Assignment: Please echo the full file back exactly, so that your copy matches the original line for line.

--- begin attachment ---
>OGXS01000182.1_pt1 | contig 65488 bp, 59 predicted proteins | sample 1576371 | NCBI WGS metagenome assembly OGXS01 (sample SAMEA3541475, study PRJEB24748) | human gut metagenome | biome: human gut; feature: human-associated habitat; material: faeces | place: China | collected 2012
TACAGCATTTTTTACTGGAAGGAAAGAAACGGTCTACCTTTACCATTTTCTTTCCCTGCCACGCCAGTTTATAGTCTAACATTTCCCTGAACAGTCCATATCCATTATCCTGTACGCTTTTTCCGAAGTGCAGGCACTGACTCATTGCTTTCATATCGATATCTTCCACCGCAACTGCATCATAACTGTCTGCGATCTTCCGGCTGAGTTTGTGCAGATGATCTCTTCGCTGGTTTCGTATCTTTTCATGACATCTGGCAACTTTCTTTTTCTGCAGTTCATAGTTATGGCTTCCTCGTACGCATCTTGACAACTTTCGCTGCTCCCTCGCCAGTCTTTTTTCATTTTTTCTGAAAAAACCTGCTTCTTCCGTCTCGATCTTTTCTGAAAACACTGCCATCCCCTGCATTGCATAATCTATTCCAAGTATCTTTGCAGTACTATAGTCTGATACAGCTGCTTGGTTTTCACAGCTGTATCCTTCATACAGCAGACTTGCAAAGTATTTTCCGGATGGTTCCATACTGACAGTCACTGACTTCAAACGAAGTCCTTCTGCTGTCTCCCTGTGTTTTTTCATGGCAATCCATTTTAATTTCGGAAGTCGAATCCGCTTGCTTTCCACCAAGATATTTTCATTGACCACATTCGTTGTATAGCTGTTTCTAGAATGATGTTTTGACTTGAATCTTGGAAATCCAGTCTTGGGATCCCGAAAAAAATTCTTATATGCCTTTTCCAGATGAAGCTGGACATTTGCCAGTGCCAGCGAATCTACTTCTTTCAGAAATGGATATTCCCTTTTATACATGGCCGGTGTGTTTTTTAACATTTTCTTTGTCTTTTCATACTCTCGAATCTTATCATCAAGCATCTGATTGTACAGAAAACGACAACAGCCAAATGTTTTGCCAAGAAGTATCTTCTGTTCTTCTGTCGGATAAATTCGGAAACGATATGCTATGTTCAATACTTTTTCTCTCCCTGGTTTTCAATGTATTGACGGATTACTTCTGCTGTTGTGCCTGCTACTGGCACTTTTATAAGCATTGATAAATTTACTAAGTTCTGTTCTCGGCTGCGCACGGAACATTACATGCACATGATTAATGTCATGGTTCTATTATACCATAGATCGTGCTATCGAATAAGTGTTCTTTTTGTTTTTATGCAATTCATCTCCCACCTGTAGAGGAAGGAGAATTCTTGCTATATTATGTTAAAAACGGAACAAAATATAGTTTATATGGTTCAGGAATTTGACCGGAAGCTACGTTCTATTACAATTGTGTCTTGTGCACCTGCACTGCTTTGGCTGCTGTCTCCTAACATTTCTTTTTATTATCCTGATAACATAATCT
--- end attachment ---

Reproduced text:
>OGXS01000182.1_pt1 | contig 65488 bp, 59 predicted proteins | sample 1576371 | NCBI WGS metagenome assembly OGXS01 (sample SAMEA3541475, study PRJEB24748) | human gut metagenome | biome: human gut; feature: human-associated habitat; material: faeces | place: China | collected 2012
TACAGCATTTTTTACTGGAAGGAAAGAAACGGTCTACCTTTACCATTTTCTTTCCCTGCCACGCCAGTTTATAGTCTAACATTTCCCTGAACAGTCCATATCCATTATCCTGTACGCTTTTTCCGAAGTGCAGGCACTGACTCATTGCTTTCATATCGATATCTTCCACCGCAACTGCATCATAACTGTCTGCGATCTTCCGGCTGAGTTTGTGCAGATGATCTCTTCGCTGGTTTCGTATCTTTTCATGACATCTGGCAACTTTCTTTTTCTGCAGTTCATAGTTATGGCTTCCTCGTACGCATCTTGACAACTTTCGCTGCTCCCTCGCCAGTCTTTTTTCATTTTTTCTGAAAAAACCTGCTTCTTCCGTCTCGATCTTTTCTGAAAACACTGCCATCCCCTGCATTGCATAATCTATTCCAAGTATCTTTGCAGTACTATAGTCTGATACAGCTGCTTGGTTTTCACAGCTGTATCCTTCATACAGCAGACTTGCAAAGTATTTTCCGGATGGTTCCATACTGACAGTCACTGACTTCAAACGAAGTCCTTCTGCTGTCTCCCTGTGTTTTTTCATGGCAATCCATTTTAATTTCGGAAGTCGAATCCGCTTGCTTTCCACCAAGATATTTTCATTGACCACATTCGTTGTATAGCTGTTTCTAGAATGATGTTTTGACTTGAATCTTGGAAATCCAGTCTTGGGATCCCGAAAAAAATTCTTATATGCCTTTTCCAGATGAAGCTGGACATTTGCCAGTGCCAGCGAATCTACTTCTTTCAGAAATGGATATTCCCTTTTATACATGGCCGGTGTGTTTTTTAACATTTTCTTTGTCTTTTCATACTCTCGAATCTTATCATCAAGCATCTGATTGTACAGAAAACGACAACAGCCAAATGTTTTGCCAAGAAGTATCTTCTGTTCTTCTGTCGGATAAATTCGGAAACGATATGCTATGTTCAATACTTTTTCTCTCCCTGGTTTTCAATGTATTGACGGATTACTTCTGCTGTTGTGCCTGCTACTGGCACTTTTATAAGCATTGATAAATTTACTAAGTTCTGTTCTCGGCTGCGCACGGAACATTACATGCACATGATTAATGTCATGGTTCTATTATACCATAGATCGTGCTATCGAATAAGTGTTCTTTTTGTTTTTATGCAATTCATCTCCCACCTGTAGAGGAAGGAGAATTCTTGCTATATTATGTTAAAAACGGAACAAAATATAGTTTATATGGTTCAGGAATTTGACCGGAAGCTACGTTCTATTACAATTGTGTCTTGTGCACCTGCACTGCTTTGGCTGCTGTCTCCTAACATTTCTTTTTATTATCCTGATAACATAATCT